14 sept. 2005

There's a general problem with the poems originally in English in the New England Review -- they all have that strained wispy poetry aroma to them, like we're supposed to get excited about ordinary events observed ordinarily by not particularly excited people.

Just thought I'd take note of this, since the post is going to self-destruct in 3 hours.

[UPDATE] And in fact already has self-destructed.

7 comentarios:

C. Dale dijo...

Well, the good thing is that there are hundreds of magazines out there, so chances are high you will find some that you like.

Jonathan dijo...

I don't have a copy yet, so it's possible I'll disagree with my friend Jordan when I actually get my hands on it.

C. Dale dijo...

Everyone is entitled to their opinions. But I also think to make generalizations based on one issue is well, making generalizations. The Summer issue (the current one on the stands) isn't a repeat of the Spring issue (that Jordan discusses).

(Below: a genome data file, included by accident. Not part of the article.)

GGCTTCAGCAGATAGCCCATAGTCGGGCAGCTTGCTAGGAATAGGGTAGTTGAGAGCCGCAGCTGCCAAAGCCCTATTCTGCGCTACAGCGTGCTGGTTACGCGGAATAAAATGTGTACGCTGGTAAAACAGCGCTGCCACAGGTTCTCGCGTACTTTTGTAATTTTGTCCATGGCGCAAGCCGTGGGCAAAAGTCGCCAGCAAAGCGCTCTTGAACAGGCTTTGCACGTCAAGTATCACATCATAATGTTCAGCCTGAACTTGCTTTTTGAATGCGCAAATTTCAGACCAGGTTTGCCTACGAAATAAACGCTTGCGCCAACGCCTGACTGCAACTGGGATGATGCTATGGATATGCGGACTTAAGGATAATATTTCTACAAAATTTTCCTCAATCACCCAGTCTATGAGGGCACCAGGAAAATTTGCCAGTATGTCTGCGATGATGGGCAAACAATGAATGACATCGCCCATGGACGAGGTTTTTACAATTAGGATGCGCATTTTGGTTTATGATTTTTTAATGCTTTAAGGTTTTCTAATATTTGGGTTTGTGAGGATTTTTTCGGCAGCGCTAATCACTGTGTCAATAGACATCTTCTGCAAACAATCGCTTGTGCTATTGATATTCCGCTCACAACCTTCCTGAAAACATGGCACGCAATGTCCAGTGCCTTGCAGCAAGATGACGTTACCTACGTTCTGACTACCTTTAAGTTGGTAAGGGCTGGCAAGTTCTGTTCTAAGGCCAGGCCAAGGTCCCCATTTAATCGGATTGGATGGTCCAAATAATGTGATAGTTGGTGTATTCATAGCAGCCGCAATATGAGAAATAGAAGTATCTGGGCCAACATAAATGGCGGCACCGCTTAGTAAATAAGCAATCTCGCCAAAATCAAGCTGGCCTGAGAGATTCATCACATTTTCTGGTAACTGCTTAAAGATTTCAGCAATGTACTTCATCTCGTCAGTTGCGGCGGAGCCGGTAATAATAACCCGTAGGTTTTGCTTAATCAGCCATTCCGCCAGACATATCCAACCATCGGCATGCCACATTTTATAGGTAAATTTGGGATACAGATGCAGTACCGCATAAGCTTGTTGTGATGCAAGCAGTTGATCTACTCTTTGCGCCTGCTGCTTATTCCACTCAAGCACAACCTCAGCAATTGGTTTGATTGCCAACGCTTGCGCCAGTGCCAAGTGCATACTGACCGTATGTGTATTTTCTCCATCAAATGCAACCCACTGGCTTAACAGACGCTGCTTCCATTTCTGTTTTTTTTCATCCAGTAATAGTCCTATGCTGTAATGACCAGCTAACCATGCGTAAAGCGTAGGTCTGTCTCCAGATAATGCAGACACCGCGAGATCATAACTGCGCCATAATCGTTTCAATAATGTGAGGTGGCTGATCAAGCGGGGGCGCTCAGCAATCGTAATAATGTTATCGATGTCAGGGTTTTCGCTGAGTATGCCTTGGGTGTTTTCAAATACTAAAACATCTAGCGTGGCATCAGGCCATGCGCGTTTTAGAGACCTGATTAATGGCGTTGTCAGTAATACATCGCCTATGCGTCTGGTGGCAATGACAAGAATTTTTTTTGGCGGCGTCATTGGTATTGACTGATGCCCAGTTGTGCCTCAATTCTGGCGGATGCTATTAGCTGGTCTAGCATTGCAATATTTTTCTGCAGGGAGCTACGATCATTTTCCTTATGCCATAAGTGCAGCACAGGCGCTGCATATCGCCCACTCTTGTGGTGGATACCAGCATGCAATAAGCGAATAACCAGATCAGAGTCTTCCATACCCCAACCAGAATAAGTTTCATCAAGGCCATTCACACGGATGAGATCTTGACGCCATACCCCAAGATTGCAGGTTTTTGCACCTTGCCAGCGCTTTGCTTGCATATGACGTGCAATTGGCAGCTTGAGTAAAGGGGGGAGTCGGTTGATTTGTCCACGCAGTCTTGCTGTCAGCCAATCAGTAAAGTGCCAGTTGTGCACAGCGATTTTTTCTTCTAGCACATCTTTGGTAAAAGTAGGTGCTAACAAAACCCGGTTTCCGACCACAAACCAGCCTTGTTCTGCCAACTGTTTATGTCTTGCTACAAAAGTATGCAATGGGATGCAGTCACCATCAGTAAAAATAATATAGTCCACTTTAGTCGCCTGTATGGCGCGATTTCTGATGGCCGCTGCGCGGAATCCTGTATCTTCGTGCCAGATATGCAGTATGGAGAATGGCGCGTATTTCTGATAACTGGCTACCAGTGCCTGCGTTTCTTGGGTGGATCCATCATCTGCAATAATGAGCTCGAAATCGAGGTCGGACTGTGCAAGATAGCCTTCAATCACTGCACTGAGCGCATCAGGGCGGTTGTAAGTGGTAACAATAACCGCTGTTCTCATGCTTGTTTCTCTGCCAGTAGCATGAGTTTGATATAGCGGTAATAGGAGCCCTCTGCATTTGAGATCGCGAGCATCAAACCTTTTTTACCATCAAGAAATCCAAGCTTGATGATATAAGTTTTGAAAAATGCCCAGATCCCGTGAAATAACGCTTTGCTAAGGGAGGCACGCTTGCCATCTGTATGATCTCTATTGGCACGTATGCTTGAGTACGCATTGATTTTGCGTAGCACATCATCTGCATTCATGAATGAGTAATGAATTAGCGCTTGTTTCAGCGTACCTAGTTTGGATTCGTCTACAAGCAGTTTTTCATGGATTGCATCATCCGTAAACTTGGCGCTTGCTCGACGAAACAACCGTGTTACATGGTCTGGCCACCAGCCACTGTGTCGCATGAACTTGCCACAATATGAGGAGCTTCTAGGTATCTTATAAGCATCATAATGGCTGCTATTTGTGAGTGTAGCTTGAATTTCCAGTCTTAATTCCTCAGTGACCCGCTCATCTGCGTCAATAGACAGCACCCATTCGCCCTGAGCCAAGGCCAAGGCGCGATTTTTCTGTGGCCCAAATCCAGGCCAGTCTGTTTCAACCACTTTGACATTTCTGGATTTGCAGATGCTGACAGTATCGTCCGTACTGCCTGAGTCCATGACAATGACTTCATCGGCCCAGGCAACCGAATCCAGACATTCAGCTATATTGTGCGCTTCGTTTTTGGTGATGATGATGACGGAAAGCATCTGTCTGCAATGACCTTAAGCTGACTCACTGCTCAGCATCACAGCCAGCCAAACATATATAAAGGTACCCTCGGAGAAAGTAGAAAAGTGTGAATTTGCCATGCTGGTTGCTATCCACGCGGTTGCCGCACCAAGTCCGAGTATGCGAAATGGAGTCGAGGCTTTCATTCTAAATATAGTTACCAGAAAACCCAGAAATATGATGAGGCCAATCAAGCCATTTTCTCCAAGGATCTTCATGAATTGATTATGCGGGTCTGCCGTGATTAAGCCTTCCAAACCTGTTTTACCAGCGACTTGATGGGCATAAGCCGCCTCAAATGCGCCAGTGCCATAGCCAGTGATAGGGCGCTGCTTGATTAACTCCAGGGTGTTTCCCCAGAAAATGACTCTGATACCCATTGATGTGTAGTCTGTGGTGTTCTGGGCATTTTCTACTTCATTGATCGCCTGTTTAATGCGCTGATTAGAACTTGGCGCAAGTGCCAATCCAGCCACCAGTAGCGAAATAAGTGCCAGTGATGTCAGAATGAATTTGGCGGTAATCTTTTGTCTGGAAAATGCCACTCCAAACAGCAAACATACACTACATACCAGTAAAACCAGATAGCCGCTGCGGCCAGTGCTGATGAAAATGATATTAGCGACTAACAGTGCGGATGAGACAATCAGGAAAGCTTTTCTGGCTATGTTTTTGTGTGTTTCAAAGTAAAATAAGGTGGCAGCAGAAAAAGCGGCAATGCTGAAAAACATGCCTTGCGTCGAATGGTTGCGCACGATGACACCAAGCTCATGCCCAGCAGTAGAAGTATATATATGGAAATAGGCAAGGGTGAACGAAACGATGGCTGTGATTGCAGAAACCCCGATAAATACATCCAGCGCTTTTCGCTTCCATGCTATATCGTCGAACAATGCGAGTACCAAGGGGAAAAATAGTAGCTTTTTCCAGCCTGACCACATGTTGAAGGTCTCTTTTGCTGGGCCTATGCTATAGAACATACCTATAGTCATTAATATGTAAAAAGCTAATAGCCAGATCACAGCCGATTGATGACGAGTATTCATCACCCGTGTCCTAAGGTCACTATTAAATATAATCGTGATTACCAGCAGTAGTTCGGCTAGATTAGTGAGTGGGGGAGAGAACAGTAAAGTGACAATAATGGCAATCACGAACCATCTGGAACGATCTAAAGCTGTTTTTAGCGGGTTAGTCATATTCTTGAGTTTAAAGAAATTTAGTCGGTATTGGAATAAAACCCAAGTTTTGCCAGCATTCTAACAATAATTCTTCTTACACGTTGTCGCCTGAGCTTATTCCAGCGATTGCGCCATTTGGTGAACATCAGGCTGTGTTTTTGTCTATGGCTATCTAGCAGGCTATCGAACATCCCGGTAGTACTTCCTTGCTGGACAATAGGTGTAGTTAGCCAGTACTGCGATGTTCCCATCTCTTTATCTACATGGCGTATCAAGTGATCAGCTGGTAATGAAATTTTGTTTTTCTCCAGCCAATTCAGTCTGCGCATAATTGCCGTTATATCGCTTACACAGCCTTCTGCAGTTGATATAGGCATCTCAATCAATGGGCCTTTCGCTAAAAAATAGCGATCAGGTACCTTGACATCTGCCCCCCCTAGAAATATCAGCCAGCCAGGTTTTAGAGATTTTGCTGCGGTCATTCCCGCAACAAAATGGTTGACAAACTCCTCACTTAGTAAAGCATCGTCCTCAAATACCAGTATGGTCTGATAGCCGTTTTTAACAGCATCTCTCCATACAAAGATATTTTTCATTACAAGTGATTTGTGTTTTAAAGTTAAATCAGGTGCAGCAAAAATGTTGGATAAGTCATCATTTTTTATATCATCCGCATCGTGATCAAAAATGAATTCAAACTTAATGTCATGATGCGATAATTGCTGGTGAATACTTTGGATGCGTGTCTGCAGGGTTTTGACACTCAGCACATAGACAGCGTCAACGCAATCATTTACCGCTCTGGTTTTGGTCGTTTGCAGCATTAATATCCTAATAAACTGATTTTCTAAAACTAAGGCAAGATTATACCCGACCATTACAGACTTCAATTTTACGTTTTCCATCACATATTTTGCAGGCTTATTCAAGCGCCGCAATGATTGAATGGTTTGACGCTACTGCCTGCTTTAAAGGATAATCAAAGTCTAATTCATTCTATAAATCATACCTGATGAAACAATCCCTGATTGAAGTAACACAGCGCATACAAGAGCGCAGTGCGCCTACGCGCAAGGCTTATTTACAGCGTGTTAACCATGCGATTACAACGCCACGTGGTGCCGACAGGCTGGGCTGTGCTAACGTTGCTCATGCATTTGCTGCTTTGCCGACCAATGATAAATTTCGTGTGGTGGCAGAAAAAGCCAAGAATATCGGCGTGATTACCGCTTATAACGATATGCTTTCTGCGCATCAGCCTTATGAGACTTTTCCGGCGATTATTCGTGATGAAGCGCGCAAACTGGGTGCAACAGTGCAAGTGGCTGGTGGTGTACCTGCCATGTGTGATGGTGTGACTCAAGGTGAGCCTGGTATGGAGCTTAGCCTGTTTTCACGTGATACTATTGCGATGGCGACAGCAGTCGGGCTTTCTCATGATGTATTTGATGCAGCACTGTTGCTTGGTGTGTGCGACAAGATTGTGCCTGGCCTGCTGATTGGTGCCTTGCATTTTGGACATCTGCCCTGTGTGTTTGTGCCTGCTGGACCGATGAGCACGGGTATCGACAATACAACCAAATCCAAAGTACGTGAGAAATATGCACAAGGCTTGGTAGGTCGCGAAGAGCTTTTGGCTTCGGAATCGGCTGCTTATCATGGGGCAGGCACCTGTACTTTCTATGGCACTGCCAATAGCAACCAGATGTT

Jonathan dijo...

I'll start with the summer one.

Jordan dijo...

Liked the Summer issue all right (especially the poems by Charles Cros, tr. John Kinsella, Michalle Gould, Richard Kenney, Lucia Perillo, Federico Garcia Lorca, tr. Ralph Angel, Diane Kirsten Martin, and G.C. Waldrep). And as I've mentioned a few times, William Levitan's version of Heloise in the first number this year was spectacular; liked William Logan's pieces in that one too. But I'll stand by the generalization Jonathan quoted. There are far better ways to admire Elizabeth Bishop than to write "dying, dying, dying."

Jonathan dijo...

I felt a shock of recognition upon reading JD's post. Not because I have seen this particular issue of NER (I have not) but because it describes so perfectly a kind of style I have seen quite a bit elswhere. I left out the part about one poem Jordan found particularly bad, because, well, I was more interested in the general point than in one particular illustration.

Stuart Greenhouse dijo...

C. Dale, I didn't read that issue, but I generally feel (whenever I get to the library across the river) that you do what you do very well. There are highs and lows within that evidenced taste, but like anything poetry it's fairest to judge mostly by the highs.

Just my 2 cents.